<label class="slds-form-element__label" for="instructMsg">Please enter the message (max 160 char) below: </label>
      <br/>
      <div class="slds-form-element__control">
         <ui:inputText class="slds-input" aura:id="message" label="Text Message" value="{!v.textMessage}" required="true" maxlength="160" size="165" />
      </div>
      <div class="centered">
         <ui:button class="slds-button slds-button--brand" press="{!c.sendMessage}" label="Send Message"/>
      </div>
   </div>
</aura:component>

SendTwilioSmsController.js

({
   init : function(component, event, helper) {
      var action = component.get("c.getPhoneNumber");
      action.setParams({"contactId": component.get("v.recordId")});
      action.setCallback(this, function(response) {
         var state = response.getState();
         if(component.isValid() && state == "SUCCESS"){
            component.set("v.destinationNumber", response.getReturnValue());
         } else {
            component.set("v.messageError", true);
         }
      });
      $A.enqueueAction(action);
   },

      sendMessage : function(component, event, helper) {
      var smsMessage = component.get("v.textMessage");
      var number = component.get("v.destinationNumber");
      var recordId = component.get("v.recordId")

      var action = component.get("c.sendMessages");
      action.setParams({"mobNumber": number, "message": smsMessage, "contactId": component.get("v.recordId")});
      action.setCallback(this, function(response) {
         var state = response.getState();
         if(component.isValid() && state == "SUCCESS"){
            $A.get("e.force:closeQuickAction").fire();
            var toastEvent = $A.get("e.force:showToast");
            toastEvent.setParams({
               "title": "Success!",
               "message": "SMS has been sent woo hoo!"
            });
            toastEvent.fire();
         } else {
            component.set("v.messageError", true);
         }
      });
      $A.enqueueAction(action);
   }
})

SendTwilioSmsController.apxc

/*
* Apex controller that currently contains only one method to send sms message
*/
global class TwilioSendSMSController {

   /*
   * This method uses the Twilio for Salesforce library class and method to
   * send the message using the Twilio api.
   */
   @AuraEnabled
      webService static String sendMessages(String mobNumber, String message, Id contactId) {
         System.debug('the mobNumber is: '+ mobNumber + ' and the message is: '+ message + ' and contactId is: ' + contactId);

         if (mobNumber == null) {
            mobNumber = getPhoneNumber(contactId);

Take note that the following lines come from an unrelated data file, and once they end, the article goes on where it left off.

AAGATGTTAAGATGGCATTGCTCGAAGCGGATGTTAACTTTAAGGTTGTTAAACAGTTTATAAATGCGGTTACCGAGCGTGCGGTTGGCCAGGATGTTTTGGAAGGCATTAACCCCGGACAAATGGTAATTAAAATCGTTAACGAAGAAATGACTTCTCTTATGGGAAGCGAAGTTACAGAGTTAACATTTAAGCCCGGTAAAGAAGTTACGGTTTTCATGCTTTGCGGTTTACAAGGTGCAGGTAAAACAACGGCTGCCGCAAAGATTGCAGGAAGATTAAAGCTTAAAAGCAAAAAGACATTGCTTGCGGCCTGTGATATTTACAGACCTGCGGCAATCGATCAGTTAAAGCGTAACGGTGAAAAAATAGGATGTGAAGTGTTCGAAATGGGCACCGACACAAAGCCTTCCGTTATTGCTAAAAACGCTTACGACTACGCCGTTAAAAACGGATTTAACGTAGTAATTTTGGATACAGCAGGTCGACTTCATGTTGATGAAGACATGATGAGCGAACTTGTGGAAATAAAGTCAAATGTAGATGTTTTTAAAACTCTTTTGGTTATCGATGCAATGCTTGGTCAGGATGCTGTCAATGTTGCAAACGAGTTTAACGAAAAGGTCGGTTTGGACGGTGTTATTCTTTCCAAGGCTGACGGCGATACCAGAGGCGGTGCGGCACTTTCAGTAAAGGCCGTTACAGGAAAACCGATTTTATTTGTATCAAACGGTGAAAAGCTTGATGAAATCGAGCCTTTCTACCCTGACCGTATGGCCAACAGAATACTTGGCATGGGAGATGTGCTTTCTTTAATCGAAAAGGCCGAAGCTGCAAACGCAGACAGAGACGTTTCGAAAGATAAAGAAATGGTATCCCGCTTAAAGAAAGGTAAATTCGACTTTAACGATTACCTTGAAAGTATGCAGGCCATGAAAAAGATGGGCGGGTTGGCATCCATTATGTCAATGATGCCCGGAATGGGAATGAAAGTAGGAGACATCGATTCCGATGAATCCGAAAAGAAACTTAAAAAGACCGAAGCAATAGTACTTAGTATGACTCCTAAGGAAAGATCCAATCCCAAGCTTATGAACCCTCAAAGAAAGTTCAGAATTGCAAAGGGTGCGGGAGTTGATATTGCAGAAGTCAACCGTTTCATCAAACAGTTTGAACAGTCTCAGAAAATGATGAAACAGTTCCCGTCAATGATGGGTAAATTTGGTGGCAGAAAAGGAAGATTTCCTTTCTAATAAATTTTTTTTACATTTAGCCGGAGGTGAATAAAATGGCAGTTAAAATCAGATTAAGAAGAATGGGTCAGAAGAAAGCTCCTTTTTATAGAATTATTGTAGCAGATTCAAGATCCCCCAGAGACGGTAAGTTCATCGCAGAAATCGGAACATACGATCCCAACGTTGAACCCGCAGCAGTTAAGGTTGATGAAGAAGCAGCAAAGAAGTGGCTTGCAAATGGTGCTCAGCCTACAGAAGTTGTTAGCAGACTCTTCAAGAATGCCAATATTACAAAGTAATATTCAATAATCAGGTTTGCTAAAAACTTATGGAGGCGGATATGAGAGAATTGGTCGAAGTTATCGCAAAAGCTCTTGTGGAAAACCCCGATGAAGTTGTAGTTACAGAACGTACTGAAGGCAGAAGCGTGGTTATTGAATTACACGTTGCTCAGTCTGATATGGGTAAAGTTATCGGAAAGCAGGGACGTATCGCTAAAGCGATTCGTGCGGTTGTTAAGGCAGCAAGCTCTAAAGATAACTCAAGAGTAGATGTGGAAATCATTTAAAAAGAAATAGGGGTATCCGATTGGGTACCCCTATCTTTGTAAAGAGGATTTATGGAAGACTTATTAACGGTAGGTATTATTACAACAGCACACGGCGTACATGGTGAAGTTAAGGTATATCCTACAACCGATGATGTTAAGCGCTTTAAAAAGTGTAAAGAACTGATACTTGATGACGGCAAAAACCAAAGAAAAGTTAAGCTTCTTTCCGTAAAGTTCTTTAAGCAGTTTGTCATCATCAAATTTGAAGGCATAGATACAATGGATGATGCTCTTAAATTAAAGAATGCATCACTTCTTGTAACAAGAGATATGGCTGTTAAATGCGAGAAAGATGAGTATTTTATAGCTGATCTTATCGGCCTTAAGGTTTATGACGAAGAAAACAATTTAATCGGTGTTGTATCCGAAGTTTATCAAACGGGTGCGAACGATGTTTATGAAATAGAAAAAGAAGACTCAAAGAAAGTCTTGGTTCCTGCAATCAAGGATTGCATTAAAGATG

}

         try {
            TwilioRestClient client = TwilioAPI.getDefaultClient();

            Map<String,String> params = new Map<String,String> {
               'To' => mobNumber,
               'From' => '15555551234',
               'Body' => message
               };
            TwilioSMS sms = client.getAccount().getSMSMessages().create(params);
            return sms.getStatus();
         } catch(exception ex) {
            System.debug('oh no, it failed: '+ex);
            return 'failed';
         }
      }

      @AuraEnabled
      public static String getPhoneNumber(Id contactId) {
         Contact currentRecord = [SELECT Phone FROM Contact WHERE Id = :contactId];
         return currentRecord.Phone.replace(' ', '').replace('-', '').replace(')', '').replace('(', '');
   }
}

After creating the component, we create a Lightning action. This time we add it to the Contact page layout so agents can access it.

Again, the cool thing is that the action is also available in the Salesforce mobile app. If a car service provider is trying to contact the customer at the airport, the driver can use a mobile device to reach the customer easily.

SMS Lightning action in the Salesforce app

Lightning actions are the future of programmatic actions in Lightning Experience. We hope that you start looking at this set of solutions as a better alternative to JavaScript buttons.

And if you depend on partner apps that use JavaScript buttons, you’ll be glad to know that many of our partners have already started migrating and upgrading their apps to Lightning. You can find more apps on the AppExchange that are updated for Lightning Experience.

Beyond the Basics

If you’d like to try Twilio for yourself, you can find an unmanaged package of the Twilio for Salesforce library class used in the third-party integration example in the Salesforce Github library: https://github.com/twilio/twilio-salesforce

Before using Twilio for Salesforce and the Twilio API, create a Twilio account, set up a phone number, and connect your account to Salesforce. See the TwilioApi.cls in the Github library for more detailed instructions.